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January 16, 2011

Interactively Changing Load And Throughput Properties In Jmeter During A Test

Filed under: Performance,Programming,Testing — Tags: , — admin @ 2:02 am

This uses Jmeter 2.4 (available here)

Given the time it takes to ramp up and down all of the virtual users in a stress test, I’ve often wanted to tweak the throughput and load in Jmeter, live, during a test so that I can immediately see the feedback in the environment via Perfmon or whatever monitoring tool I am using. Jmeter gives you the means to do just that via Telnet! However, I’ve taken this one step further and written a crude UI Application to wrap the Telnet calls. But more on that later in the post!

The first thing you need to do is to set up Jmeter to ‘open up’ the running Jmeter application instance so that you can connect externally via Telnet. Modify your bin/jmeter.properties file so that the beanshell.server.port property is set (its probably there but commented out):

beanshell.server.port=9000

Now when you start Jmeter, two ports will be opened on your system – 9000 which is a HTTP Server, and 9001 which is a Telnet Server. Ensure your firewall has not blocked these ports. You can read all of the information about this here in 16.7 and will not repeat it.

Suffice to say, if you open up your browser and navigate to:


http://localhost:9000

…you will get access to the JSwing Console. Or, you can use the standard Telnet in CMD.EXE and do this:

telnet localhost 9001

You are now ‘in’ the running Jmeter instance and you can change its properties using this as a starting point. However, that’s all a bit clunky and the Telnet session is not friendly to mistakes – what I wanted was a simple User Interface tool in C# that would let me change Jmeter Properties during a test (such as Throughput) without using Telnet:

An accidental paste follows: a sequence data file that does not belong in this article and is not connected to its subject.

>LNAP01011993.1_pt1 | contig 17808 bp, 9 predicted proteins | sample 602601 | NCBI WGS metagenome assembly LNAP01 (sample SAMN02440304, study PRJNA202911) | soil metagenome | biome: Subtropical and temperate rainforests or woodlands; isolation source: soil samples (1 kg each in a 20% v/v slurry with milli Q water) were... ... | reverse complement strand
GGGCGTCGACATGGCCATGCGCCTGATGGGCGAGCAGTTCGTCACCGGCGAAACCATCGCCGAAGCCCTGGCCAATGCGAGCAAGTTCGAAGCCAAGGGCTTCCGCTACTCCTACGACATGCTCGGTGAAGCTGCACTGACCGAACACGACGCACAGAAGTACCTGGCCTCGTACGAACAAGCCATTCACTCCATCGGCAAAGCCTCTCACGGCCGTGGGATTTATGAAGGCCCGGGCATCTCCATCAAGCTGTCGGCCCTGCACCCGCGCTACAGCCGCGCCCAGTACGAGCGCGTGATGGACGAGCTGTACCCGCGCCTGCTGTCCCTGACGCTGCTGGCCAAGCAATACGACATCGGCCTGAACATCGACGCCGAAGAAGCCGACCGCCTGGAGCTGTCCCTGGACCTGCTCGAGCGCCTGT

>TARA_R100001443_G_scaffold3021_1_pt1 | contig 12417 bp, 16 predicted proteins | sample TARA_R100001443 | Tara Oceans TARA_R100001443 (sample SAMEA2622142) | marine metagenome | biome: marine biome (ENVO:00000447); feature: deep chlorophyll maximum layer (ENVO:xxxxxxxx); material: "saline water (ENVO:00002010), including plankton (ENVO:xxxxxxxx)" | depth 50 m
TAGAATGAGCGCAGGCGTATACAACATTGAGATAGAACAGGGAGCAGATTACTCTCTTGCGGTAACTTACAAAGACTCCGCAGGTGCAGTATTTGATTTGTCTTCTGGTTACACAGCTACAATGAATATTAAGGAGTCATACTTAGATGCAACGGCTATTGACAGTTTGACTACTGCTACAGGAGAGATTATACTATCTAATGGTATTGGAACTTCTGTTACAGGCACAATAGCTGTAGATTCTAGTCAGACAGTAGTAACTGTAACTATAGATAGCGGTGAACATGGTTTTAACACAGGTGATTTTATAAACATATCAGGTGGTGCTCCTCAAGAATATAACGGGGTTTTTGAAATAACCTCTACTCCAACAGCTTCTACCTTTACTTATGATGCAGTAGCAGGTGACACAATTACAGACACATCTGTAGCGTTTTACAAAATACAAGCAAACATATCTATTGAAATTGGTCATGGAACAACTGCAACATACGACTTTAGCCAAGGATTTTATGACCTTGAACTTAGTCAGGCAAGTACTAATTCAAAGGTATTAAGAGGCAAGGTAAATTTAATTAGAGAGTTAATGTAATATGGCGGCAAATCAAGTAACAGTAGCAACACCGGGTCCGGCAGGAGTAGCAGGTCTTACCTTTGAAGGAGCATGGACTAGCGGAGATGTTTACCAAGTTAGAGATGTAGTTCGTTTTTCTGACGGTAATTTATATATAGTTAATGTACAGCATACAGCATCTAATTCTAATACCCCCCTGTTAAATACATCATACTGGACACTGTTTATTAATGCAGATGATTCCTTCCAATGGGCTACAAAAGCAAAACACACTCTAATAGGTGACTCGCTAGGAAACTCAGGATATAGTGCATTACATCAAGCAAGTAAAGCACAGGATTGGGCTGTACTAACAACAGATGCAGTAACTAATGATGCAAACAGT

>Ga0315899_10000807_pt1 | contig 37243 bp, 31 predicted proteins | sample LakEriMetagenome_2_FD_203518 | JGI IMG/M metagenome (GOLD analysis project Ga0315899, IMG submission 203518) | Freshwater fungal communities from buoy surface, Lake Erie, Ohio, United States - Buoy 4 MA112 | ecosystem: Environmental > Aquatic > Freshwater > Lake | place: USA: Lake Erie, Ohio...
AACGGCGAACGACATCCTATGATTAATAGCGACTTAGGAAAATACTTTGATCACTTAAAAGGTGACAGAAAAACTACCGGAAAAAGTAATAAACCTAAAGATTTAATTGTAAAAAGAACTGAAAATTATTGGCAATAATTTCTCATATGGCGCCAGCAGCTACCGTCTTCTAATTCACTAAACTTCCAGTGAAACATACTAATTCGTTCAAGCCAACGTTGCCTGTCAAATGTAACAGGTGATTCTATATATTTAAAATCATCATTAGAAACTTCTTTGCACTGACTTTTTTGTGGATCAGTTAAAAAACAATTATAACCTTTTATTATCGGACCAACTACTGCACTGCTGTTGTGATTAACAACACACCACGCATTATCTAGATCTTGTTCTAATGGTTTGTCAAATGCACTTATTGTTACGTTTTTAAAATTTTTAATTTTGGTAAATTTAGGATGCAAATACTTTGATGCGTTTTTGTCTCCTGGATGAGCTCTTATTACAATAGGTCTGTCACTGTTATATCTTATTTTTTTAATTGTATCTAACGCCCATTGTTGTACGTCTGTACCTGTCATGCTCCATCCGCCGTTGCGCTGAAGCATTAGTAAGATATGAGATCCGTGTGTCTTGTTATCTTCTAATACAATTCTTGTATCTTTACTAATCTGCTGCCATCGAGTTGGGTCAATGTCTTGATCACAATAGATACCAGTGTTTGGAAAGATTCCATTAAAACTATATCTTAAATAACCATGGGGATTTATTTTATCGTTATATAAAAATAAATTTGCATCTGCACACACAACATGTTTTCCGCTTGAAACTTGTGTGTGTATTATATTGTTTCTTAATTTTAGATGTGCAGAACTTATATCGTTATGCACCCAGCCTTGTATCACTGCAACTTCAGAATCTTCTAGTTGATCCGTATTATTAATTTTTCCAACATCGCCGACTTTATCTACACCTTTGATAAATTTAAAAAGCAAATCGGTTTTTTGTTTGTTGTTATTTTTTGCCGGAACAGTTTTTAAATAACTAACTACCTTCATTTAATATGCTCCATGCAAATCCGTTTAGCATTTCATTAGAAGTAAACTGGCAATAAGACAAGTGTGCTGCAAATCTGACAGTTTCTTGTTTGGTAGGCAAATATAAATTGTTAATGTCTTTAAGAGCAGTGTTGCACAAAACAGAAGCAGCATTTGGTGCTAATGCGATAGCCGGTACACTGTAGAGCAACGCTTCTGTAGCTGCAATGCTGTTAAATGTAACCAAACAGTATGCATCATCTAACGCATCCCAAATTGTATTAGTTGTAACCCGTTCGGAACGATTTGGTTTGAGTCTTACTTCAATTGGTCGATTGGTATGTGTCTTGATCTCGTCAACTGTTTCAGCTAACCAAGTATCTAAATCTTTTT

The ‘Get All Properties From Jmeter’ and ‘Send Property Value to Jmeter’ buttons make the Telnet calls to Jmeter on our behalf behind the scenes.

You can download all of the source code here. It includes the C# Application (already built), the source code (Visual Studio 2010/.Net 2.0) and the simple JMX file. If you open up the JMX file, you will see the following property set up which dictates the Throughput:

… and the ‘Constant Throughput Timer’ set to that value:

As it stands, that means ‘make 12 requests every minute’. But if we changed the value of ‘REQUESTSPERMINUTE’ whilst the test is running, we could vary the load on demand. To show this working:

1. Ensure that beanshell.server.port=9000 is set in the jmeter.properties files.
2. Start up Jmeter and make sure none of your previous Telnet sessions are running.
3. Open up the JMX file (it is in the Zip file mentioned earlier) and run it. Observe the TreeView – it should make a request to Google about every 5 seconds.
4. Start the C# Application.
5. Set the IP Address of the Server and the Port Number. Assuming you are running it on the same machine as Jmeter and using the default port, you have nothing to change.
6. Click ‘Get All Properties from Jmeter’. Behind the scenes, this will Telnet into Jmeter and pull out all of its properties. Of interest is the REQUESTSPERMINUTE Property that was set by the load test:

7. Select that property and change the value to ’30′. Click ‘Send Property Value to Jmeter’.
8. Assuming your connection to the Internet is fast, you should start seeing one request to Google every 2 seconds (ie: 30 per minute).

I’ve given you ‘just enough’ to get going with this… there is very little error checking in the UI and the code uses synchronous blocking calls and rather obscure sentinels to establish when all Telnet content has been returned.

L8r!

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